Them (2006) Not to be confused with the classic 1950s giant bug flick, this modern horror film from France really gets under your skin. It was purportedly based on a true story, but I’ll leave it to you to determine the veracity of the events depicted here. We first witness a mother and her annoying teenage daughter stranded on a dark road somewhere in the middle of Romania. They subsequently fall victim to some unseen assailants. The story shifts to a 20-something French couple, Clem and Lucas, living in an isolated old house in Bucharest. Things start to get weird when Clem receives a strange phone call in the middle of the night and shadowy figures start lurking around the house. During the course of the night they’re terrorized by the invaders.
Them builds tension slowly, keeping us on edge up until the very end. For the majority of the film, we never get a good look at the invaders, nor do we see any clues about where they came from. The plot isn’t very original; if you’ve seen other home invasion movies, you probably know what to expect. The two leads keep doing dumb things like splitting up when it’s obvious that this is precisely what their tormentors want them to do. The chase, however, leads up to an ending that’s not quite what you might be expecting, and the implications of the last scene are especially chilling. Definitely worth a look!
Rating: *** ½. Available on DVD and Netflix Streaming.
Streets of Fire (1984) This movie was touted as “A rock & roll fable,” which I suppose is just as good a description as any other. Audiences stayed away in droves when this was originally released, but it’s gained a bit of a cult following since. It’s hard to imagine how the film, with its strange mashup of genres, was marketed towards an unsuspecting audience with its1940s aesthetic meets 1980s glitz.
Diane Lane plays up-and-coming singer extraordinaire Ellen Aim. When Ellen’s kidnapped by maniacal motorcycle gang leader Raven (Willem Dafoe, in an early role), it’s up to her ex-boyfriend Tom Cody (Michael Paré) to come to her rescue. The usually likable Rick Moranis plays the most unlikable (and unlikely) role of his career, as Ellen’s manager and current boyfriend. Streets of Fire is never really as audacious as it aspires to be, but it’s amusing enough while it lasts.* Maybe it’s a matter of personal taste, but the 80s power ballads seem incongruous with the retro setting. Like cotton candy, it’s a sweet confection that dissolves on the tongue the moment it hits the palate. The ending, which will probably leave you crying foul or applauding the script’s bold choice, actually sort of surprised me. Good dumb fun!
* Two scenes must be seen to be believed: Watch for Dafoe, dressed in what resembles glossy hip waders, or a woman resembling Gozer the Gozerian as she attempts to perform an exotic dance. Ahhh… the 80s!
Rating: ***. Available on DVD and Netflix Streaming.
First Man Into Space (1959) Despite its dated premise (Just two years after the film’s release, Yuri Gagarin became the first actual man into space), First Man Into Space is a nifty little sci-fi/horror flick from a more naïve era. Bill Edwards stars as brash test pilot Lt. Dan Prescott, who pushes his test plane to the limit. When he takes his craft into the edge of space, he encounters cosmic rays and returns to Earth as a hideous, blood-sucking fiend. Marshall Thompson co-stars as his brother and superior officer Commander Charles Prescott, and Marla Landi is Dan’s long-suffering girlfriend Tia (who has what might possibly be the quickest relationship rebound in film history). Although this film was obviously made on the cheap, it’s obvious that the filmmakers took some pains to ensure that everything looked reasonably good. They did a better than average job juxtaposing stock footage of the Bell X-1A rocket plane with shots of a model plane, along with Edwards in a cockpit. The action is supposed to take place in sunny White Sands, New Mexico, but was actually filmed on a sound stage in England in the dead of winter. The gruesome deaths in the film are also suitably gory, by 1950s standards, at least. Good Saturday matinee fun… Just forget everything you know about manned space exploration.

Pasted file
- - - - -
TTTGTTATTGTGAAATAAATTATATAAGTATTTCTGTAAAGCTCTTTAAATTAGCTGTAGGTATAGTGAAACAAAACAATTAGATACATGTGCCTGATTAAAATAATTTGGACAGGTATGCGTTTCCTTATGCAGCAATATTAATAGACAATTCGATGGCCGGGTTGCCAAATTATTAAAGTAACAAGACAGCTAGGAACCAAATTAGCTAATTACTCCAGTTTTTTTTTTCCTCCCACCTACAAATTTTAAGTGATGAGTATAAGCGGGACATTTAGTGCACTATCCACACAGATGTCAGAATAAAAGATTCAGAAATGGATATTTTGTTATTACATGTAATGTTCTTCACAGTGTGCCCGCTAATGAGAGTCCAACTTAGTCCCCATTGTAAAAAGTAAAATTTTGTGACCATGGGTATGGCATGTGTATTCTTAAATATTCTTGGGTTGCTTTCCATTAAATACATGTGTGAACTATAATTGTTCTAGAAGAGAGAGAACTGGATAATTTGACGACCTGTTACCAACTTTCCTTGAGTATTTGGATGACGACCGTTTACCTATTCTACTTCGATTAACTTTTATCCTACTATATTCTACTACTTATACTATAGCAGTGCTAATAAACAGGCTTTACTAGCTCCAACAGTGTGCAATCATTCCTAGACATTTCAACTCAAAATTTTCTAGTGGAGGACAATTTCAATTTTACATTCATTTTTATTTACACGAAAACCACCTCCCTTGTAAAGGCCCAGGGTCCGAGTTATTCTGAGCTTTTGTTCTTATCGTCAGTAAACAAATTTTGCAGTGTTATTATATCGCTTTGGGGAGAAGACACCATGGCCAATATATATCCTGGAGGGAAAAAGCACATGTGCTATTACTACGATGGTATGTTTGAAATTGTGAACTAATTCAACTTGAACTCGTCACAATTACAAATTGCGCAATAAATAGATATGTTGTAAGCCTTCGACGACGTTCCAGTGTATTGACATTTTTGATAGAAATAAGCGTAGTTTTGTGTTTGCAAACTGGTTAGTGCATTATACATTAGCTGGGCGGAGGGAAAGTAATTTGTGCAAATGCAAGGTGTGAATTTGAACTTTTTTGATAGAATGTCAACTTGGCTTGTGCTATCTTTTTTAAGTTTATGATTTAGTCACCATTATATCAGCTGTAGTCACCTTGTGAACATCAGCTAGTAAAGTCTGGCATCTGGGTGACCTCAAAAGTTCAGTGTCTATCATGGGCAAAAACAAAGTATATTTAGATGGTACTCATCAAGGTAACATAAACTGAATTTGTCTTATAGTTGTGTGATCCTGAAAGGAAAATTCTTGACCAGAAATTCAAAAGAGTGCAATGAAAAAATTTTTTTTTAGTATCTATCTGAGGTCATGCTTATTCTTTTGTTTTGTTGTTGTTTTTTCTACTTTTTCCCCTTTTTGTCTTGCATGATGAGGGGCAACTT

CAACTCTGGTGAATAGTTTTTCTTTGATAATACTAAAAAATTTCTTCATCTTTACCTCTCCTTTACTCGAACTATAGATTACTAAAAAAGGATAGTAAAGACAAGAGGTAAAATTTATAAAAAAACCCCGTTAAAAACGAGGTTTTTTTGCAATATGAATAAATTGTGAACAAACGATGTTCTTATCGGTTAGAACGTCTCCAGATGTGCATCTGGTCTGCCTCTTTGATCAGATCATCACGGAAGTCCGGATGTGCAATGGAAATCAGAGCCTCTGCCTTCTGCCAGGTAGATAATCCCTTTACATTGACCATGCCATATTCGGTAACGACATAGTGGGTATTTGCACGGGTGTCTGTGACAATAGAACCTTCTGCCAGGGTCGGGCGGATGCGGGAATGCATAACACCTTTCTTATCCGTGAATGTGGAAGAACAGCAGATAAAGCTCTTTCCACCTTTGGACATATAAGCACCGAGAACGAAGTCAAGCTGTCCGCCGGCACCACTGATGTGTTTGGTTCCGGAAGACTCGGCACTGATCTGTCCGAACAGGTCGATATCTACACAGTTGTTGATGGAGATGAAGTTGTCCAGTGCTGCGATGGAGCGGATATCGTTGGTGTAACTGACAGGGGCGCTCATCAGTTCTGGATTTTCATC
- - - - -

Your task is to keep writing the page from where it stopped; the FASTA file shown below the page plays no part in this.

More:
Rating: ***. Available on DVD.
Carved: The Slit Mouthed Woman (aka: Kuchisake-onna/A Slit-Mouthed Woman) (2007) This film is based on a Japanese urban legend about a mysterious woman known as kuchisake-onna who wears a gauze mask that covers her hideous gaping mouth, luring her victims with the line, “Am I pretty?” Too bad that the filmmakers squandered this intriguing premise with scenes completely devoid of subtlety. It’s often hard to watch. Most of the violence is directed at children, with several school kids becoming the Slit-Mouthed Woman’s prey. Much of the abuse is left on screen, when implied violence would have been more effective. I suppose it could be argued that it’s making a statement about child abuse, although I personally doubt that the filmmakers put that much thought into this film. I kept wondering how the movie would have been if the victims had been grown men instead of children and the themes had been approached from a more Freudian angle. Of course, that would surely have been a better film than what they ended up with. The whole production just looks cheap, as if it had been filmed with someone’s camcorder, and the ending seems tacked on as a final parting shot for blatant shock value. Avoid it!
There’s a better movie somewhere, but this isn’t it.
Rating: * ½. Available on DVD and Netflix Streaming.